by Rachael Penman, Assistant Curator of "1812: A Nation Emerges." The exhibition opens June 15, 2012
Bicentennial commemorations for the War of 1812 will officially begin on June 18, 2012, in the United States, Great Britain, and Canada. Here at the National Portrait Gallery, the upcoming exhibition “1812: A Nation Emerges” will present the big picture of the “little war” that lasted nearly three years and stretched across North America.
The most exciting part of developing an exhibition on this scale is selecting pieces that will create the “wow” factor, both through visual impact and the stories they tell. The show contains roughly 100 pieces, ranging from an eight-foot-wide painting of Oliver Hazard Perry’s naval victory on Lake Erie (1812 was critical to the development of the U.S. Navy, which will be holding various commemorations throughout the year), to a life-size sculpture of the Native American leader Tecumseh, who sided with the British, and Gilbert Stuart’s famed portrait of Dolley Madison. Henry Clay, John C. Calhoun, and Winfield Scott will be seen not as the old men we’re more familiar with from later photographs, but as they were in their prime—young, energetic, and ambitious. The War of 1812 launched their careers.
Some of the hardest works to track down were those of the British officers who came to America to fight for king and country. The portraits of major generals Edward Pakenham and Robert Ross, who both died in battle, still belong to their descendants and have never been on public display anywhere, let alone in America.
Three years after he reveled in the burning of Washington, Rear Admiral Sir George Cockburn had his portrait painted with the city alight in the background. In June we’ll be putting up this very portrait in the heart of the city he attempted to destroy. Somewhere in England, Cockburn is rolling in his grave.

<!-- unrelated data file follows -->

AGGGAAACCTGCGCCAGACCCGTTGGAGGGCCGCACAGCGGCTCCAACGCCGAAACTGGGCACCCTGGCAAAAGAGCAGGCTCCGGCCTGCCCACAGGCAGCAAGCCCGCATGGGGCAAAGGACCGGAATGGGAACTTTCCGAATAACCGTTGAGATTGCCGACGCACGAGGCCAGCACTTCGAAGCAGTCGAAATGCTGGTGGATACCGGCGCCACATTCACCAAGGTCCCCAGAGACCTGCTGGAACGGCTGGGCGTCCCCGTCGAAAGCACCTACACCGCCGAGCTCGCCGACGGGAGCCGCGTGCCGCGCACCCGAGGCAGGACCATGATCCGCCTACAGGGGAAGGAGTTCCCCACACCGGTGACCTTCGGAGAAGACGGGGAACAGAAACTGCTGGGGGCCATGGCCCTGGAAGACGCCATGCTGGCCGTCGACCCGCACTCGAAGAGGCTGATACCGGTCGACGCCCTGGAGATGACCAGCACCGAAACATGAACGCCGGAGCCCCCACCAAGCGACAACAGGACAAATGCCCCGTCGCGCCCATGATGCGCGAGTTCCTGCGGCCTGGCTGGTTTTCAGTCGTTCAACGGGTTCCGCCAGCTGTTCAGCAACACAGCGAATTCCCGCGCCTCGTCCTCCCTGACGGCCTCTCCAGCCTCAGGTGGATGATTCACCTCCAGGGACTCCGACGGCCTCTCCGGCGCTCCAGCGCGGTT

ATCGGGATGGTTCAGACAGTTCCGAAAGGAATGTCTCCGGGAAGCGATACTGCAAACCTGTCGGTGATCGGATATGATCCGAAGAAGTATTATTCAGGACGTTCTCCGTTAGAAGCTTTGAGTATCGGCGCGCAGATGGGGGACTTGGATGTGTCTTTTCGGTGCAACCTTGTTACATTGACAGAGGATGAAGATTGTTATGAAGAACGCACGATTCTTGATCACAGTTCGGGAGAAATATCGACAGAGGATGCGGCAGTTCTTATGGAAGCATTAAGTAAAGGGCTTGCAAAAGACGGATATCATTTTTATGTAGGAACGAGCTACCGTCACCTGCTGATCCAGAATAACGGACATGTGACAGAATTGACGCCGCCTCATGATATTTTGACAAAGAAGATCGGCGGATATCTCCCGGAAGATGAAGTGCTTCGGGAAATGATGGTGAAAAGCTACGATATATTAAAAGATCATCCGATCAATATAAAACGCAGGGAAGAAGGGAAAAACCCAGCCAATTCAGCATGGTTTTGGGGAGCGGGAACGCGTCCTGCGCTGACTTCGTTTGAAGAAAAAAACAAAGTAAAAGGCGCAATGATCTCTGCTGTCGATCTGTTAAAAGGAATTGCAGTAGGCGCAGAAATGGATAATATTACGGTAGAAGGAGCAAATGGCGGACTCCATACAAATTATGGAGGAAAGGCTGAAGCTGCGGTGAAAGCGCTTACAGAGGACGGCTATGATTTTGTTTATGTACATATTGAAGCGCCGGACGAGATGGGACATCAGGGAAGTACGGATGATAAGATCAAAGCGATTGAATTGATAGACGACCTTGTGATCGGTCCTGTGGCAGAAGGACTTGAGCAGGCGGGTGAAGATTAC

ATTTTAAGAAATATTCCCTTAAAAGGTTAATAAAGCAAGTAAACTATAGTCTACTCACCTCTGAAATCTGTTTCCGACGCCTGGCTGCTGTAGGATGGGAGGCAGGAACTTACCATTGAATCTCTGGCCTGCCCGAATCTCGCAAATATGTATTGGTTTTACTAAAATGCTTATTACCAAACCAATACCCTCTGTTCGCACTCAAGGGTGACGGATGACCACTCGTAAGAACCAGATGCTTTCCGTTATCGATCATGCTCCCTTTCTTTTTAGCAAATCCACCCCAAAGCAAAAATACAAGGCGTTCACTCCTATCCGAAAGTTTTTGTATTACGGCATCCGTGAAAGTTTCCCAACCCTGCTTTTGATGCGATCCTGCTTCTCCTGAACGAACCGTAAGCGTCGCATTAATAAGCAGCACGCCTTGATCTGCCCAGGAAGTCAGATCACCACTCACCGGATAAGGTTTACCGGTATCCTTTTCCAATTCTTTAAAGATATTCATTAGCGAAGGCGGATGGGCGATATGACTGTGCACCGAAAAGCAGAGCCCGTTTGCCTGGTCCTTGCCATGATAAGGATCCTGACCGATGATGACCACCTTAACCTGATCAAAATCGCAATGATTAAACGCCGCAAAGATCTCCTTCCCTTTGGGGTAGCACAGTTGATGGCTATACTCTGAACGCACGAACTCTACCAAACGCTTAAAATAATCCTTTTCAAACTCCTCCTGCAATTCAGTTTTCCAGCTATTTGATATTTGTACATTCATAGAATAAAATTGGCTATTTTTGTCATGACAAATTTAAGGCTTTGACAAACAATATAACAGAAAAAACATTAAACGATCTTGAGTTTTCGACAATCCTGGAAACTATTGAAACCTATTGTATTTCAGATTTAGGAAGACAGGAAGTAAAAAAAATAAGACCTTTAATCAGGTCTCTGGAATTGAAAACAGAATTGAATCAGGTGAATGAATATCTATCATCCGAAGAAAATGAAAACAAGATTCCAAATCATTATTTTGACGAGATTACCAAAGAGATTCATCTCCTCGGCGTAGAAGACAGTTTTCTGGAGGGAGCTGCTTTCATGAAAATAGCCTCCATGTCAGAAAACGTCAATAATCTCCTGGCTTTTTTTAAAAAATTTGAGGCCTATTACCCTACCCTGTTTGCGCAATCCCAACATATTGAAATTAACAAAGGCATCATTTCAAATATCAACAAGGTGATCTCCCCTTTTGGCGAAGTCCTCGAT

“1812” will also shed light on those men who were celebrated in their time but have been largely lost to history. General Zebulon Pike died in the successful attack on the Canadian capital of York (modern-day Toronto) and was forgotten, yet today visitors from all over the world climb Pike’s Peak in Colorado.
A Mohawk chief named Teyoninhokarawen (more commonly referred to as John Norton) fought in nearly every battle on the Canadian frontier but has been completely overshadowed by Tecumseh. William Thornton, superintendent of patents, stood up to a regiment of British soldiers about to set fire to the Patent Office Building (precursor to the building that now houses the National Portrait Gallery), saving the contents from destruction.
In the War of 1812 it is sometimes hard to separate the legends from the actual events. We don’t know if Dolley Madison was still at the White House when George Washington’s portrait was taken off the wall, although it was likely saved on her initiative. But we do know she took the red velvet curtains from the Oval Drawing Room and saved a red velvet dress until the end of her life. The dress is thought to have been made from the curtains and will be displayed in the exhibition.
Jean Lafitte is well known as the patriotic pirate who came to Andrew Jackson’s rescue at the Battle of New Orleans. What most people don’t realize is that we have no idea what he looked like, where he was born, how he died, and that he did not actually fight in the battle on January 8, 1815. The striking portrait thought to be Lafitte that we will display was found buried in a box at Lafitte’s last known base in Galveston, Texas.
From the American invasion of Canada, to the victories of the USS Constitution, the defense of Fort McHenry, and the Battle of Tippecanoe, “1812: A Nation Emerges” will tell the story of the war through the lives of extraordinary individuals, with portraits by some of the best artists America has ever produced. The United States emerged from the War of 1812 perhaps not the victor in battle, but successful in once and for all declaring itself a nation.
“1812: A Nation Emerges” will open on June 15, 2012, and will be accompanied by a fully illustrated catalogue published by Smithsonian Institution Scholarly Press.